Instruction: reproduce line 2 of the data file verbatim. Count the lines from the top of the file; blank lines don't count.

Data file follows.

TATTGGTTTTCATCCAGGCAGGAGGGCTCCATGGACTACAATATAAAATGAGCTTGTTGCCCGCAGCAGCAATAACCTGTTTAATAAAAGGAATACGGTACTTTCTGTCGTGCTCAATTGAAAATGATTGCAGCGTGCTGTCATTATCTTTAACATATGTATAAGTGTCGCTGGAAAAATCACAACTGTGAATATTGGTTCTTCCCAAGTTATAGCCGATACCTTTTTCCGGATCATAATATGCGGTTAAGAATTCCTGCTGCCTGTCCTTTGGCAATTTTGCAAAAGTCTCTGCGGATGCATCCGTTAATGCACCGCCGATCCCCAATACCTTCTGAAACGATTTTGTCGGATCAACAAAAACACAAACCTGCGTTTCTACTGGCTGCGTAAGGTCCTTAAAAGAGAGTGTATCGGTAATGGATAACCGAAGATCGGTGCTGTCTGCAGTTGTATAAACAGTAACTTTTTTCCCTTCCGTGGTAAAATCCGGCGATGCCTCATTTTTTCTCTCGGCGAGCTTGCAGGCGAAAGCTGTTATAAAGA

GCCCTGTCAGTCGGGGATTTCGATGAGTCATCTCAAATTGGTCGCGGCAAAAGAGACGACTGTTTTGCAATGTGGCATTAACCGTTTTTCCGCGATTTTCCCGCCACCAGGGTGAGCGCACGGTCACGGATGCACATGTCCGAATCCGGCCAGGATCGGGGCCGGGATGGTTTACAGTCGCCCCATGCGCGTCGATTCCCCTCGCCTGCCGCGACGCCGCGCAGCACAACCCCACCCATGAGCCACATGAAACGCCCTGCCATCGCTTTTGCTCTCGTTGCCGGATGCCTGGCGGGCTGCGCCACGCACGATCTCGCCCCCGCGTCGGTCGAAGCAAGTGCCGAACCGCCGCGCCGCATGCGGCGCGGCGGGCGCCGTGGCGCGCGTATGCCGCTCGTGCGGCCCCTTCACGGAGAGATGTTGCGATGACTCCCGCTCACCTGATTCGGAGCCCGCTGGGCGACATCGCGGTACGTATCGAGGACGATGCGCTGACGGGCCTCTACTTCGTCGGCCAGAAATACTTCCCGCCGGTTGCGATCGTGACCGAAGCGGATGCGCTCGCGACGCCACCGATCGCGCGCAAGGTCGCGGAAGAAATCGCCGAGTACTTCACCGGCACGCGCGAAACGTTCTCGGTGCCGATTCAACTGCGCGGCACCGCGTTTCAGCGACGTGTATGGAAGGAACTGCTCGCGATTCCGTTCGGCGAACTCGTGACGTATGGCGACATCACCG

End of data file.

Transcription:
GCCCTGTCAGTCGGGGATTTCGATGAGTCATCTCAAATTGGTCGCGGCAAAAGAGACGACTGTTTTGCAATGTGGCATTAACCGTTTTTCCGCGATTTTCCCGCCACCAGGGTGAGCGCACGGTCACGGATGCACATGTCCGAATCCGGCCAGGATCGGGGCCGGGATGGTTTACAGTCGCCCCATGCGCGTCGATTCCCCTCGCCTGCCGCGACGCCGCGCAGCACAACCCCACCCATGAGCCACATGAAACGCCCTGCCATCGCTTTTGCTCTCGTTGCCGGATGCCTGGCGGGCTGCGCCACGCACGATCTCGCCCCCGCGTCGGTCGAAGCAAGTGCCGAACCGCCGCGCCGCATGCGGCGCGGCGGGCGCCGTGGCGCGCGTATGCCGCTCGTGCGGCCCCTTCACGGAGAGATGTTGCGATGACTCCCGCTCACCTGATTCGGAGCCCGCTGGGCGACATCGCGGTACGTATCGAGGACGATGCGCTGACGGGCCTCTACTTCGTCGGCCAGAAATACTTCCCGCCGGTTGCGATCGTGACCGAAGCGGATGCGCTCGCGACGCCACCGATCGCGCGCAAGGTCGCGGAAGAAATCGCCGAGTACTTCACCGGCACGCGCGAAACGTTCTCGGTGCCGATTCAACTGCGCGGCACCGCGTTTCAGCGACGTGTATGGAAGGAACTGCTCGCGATTCCGTTCGGCGAACTCGTGACGTATGGCGACATCACCG